When a Carnival Cruise Lines vessel pulls up to the docks in the Port of New Orleans the ship is two feet or less away from land. However, for many Louisiana passengers that "leap of two feet" between being on shore and being on the ship can make all the difference between a dream vacation and a vacation that turns into a nightmare.

Nog Vlog via YouTube
Nog Vlog via YouTube
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In the past few days, you have probably heard at least one cruise line horror story involving passengers and their inability to get back on the vessel. In the case of the most recent story, it did not involve a Carnival Cruise Lines vessel. The vessel in question was the Norwegian Dawn of the Norwegian Cruise Lines fleet.

In essence, the story is this. A couple got off the Norwegian Dawn at a stop in Africa. The couple failed to return to the ship at the assigned time for sailing and were left behind. The couple is currently raising a stink against Norwegian suggesting the cruise line was at fault for leaving them.

Joe Raedle, Getty Images
Joe Raedle, Getty Images
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Here is a news flash, it wasn't the cruise line's fault. Cruise lines and cruise ships make "on board" times very clear every day. This way guests who have excursions know when they absolutely must be on board or they run the risk of being left behind.

Carnival Cruise Lines are very clear about their policy about being on time. It's your responsibility to know how to tell time, know what the proper time is, and know how you'll find your way back to the ship to be on time.

It's Easy To Become Time Blind on a Cruise Ship

There is a reason why many cruise lines put down a new carpet in the elevators every day that displays what day of the week it is. Traveling on a cruise ship is a great way to lose track of time. However, losing track of time can get you left behind if you don't know the difference between "local time" and "ship's time".

Chad George via Unsplash.com
Chad George via Unsplash.com
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Local time is the time it is at your current destination. In many cases, your cell phone or electronic devices will sync up to the local time. Local time is not always "ship's time" though. This is where passengers can run into travel troubles. The ship operates on the ship's time. It's your responsibility to know that.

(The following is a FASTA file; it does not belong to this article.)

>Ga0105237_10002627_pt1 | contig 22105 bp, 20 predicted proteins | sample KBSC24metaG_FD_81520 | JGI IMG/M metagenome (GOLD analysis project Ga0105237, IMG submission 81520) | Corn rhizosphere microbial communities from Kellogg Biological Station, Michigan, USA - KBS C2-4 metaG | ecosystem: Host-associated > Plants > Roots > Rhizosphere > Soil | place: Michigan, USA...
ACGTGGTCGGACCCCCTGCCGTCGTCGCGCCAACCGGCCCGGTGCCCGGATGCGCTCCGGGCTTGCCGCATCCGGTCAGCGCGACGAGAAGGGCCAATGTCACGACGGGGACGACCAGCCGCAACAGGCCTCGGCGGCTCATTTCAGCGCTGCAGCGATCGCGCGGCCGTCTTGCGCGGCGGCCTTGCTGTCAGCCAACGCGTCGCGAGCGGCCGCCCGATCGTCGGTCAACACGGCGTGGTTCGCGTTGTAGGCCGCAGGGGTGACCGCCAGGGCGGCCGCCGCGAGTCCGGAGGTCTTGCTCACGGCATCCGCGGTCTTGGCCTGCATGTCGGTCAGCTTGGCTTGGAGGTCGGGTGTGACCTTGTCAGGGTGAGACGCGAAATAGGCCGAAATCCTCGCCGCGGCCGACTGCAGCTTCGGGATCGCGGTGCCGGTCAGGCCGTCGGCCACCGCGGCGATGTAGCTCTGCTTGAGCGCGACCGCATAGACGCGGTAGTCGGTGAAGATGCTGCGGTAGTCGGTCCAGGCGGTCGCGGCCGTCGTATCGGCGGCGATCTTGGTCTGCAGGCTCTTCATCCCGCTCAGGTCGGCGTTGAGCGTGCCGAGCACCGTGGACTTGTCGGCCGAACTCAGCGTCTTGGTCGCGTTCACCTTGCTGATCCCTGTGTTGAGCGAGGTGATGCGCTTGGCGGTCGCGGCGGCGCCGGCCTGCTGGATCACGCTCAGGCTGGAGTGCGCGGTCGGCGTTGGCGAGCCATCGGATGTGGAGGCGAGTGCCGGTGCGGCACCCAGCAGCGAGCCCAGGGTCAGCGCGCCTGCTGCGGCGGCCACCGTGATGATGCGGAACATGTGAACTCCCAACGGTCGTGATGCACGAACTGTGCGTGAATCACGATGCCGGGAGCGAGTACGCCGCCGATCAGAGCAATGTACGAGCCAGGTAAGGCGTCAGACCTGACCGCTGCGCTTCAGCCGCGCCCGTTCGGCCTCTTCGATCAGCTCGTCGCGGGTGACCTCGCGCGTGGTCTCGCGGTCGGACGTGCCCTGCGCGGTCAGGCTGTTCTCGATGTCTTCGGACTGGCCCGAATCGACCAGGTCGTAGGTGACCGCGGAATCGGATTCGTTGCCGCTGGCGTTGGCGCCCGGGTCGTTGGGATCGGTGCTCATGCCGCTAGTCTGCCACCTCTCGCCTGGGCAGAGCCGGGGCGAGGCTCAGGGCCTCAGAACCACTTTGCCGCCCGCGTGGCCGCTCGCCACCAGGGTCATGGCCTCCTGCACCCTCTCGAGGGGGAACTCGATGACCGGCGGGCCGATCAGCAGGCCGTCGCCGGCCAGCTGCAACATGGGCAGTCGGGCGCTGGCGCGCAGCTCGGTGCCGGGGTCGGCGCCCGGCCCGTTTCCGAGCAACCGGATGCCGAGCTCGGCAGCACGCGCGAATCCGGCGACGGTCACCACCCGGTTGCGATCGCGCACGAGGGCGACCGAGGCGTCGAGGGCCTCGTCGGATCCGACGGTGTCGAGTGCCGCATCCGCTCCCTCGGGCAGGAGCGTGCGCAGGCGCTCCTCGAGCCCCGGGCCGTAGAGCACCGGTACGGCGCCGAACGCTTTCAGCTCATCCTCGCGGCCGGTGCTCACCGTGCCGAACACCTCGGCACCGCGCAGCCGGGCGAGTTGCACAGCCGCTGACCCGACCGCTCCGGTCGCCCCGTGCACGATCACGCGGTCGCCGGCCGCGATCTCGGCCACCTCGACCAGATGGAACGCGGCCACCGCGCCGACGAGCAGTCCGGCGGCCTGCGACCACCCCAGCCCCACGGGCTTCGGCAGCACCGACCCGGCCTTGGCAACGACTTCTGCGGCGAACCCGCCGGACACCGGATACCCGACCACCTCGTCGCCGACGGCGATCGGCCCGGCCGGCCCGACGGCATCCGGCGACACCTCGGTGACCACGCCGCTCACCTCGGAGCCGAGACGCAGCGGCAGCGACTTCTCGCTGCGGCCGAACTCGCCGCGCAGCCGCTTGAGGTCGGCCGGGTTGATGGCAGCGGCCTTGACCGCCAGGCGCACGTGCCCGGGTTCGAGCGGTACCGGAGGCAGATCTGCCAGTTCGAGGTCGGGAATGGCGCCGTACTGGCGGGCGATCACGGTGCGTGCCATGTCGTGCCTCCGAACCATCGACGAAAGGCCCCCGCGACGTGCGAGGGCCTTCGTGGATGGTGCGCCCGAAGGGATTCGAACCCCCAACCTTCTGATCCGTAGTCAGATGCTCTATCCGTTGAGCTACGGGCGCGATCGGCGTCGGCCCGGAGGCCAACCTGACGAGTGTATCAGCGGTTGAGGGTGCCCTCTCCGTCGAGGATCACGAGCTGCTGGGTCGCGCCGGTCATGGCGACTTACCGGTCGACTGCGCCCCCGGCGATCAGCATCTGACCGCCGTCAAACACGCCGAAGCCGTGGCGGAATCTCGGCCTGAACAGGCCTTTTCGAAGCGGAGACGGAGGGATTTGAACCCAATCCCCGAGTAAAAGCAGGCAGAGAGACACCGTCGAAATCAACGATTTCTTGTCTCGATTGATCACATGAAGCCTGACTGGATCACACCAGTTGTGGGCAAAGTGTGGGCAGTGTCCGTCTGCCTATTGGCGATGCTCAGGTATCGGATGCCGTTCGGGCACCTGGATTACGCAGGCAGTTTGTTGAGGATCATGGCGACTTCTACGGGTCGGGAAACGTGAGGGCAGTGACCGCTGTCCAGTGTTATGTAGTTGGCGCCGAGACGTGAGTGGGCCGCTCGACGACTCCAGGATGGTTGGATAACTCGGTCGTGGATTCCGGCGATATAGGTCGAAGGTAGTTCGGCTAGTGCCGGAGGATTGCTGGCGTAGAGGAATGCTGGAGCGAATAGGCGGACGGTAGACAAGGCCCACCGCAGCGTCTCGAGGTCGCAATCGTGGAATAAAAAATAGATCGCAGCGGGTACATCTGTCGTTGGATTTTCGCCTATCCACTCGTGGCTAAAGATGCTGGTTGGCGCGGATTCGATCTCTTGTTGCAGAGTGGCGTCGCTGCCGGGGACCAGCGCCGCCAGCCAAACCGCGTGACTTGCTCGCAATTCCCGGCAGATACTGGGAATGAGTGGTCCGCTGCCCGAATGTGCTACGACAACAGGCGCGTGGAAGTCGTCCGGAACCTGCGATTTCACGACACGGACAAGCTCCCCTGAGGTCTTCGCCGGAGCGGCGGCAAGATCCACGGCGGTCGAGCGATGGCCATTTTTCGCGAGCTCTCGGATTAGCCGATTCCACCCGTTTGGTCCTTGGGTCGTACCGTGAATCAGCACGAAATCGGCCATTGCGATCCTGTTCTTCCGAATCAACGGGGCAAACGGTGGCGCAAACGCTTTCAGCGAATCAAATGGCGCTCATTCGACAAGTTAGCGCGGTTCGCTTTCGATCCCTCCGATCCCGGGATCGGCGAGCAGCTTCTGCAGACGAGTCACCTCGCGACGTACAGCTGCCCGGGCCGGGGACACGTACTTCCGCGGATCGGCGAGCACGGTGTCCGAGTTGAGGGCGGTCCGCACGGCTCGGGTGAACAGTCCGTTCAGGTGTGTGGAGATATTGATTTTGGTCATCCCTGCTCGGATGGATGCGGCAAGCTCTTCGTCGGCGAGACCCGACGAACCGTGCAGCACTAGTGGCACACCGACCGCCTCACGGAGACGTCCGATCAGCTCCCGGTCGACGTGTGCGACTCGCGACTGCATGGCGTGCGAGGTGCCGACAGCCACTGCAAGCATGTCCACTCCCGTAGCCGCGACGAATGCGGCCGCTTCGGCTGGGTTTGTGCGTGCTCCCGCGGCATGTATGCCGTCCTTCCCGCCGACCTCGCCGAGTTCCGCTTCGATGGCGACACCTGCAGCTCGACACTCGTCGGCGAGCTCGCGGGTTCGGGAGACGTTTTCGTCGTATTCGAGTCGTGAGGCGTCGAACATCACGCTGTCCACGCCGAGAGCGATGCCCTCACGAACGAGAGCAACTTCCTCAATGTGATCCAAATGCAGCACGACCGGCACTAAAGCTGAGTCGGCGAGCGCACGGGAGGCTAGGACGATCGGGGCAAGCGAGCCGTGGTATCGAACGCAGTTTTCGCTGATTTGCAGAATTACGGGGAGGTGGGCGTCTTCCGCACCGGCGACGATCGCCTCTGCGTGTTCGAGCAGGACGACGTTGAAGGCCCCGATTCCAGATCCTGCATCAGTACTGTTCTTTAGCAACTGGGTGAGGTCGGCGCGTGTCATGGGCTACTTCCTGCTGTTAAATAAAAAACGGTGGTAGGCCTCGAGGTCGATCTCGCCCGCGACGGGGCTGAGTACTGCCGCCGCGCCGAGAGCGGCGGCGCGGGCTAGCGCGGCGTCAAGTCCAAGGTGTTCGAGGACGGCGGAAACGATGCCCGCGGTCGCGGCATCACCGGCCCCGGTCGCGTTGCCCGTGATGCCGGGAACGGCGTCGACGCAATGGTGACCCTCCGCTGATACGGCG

What makes it even more confusing is a lot of the in-cabin videos that are shown on cruise ships include time stamps that don't reflect local time or the ship's time. So, not knowing what time it is can be easy to do on a cruise ship. But not knowing what time it is when you're off the boat can lead to bigger issues.

Nico Smit via Unsplash.com
Nico Smit via Unsplash.com
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Louisiana Cruise Guests Should Always Have at Least One Device Set to Ship's Time

You can think of that device as your "official time" for the excursion. Now, it is true that most cruise vessels will wait on passengers who are delayed in their return to the ship if they are on a cruise-sanctioned excursion. If you booked your tour on your own then you are just that, on your own if you are late getting back to the port.

And if you do miss the boat, it's up to you to figure out how to catch up to the cruise by traveling ahead to the next port of call. You will be allowed to reboard the ship at that time but no, the cruise ship won't wait nor will it turn around and come back for you. Be on time.

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Gallery Credit: Bruce Mikells

 

 

 

 

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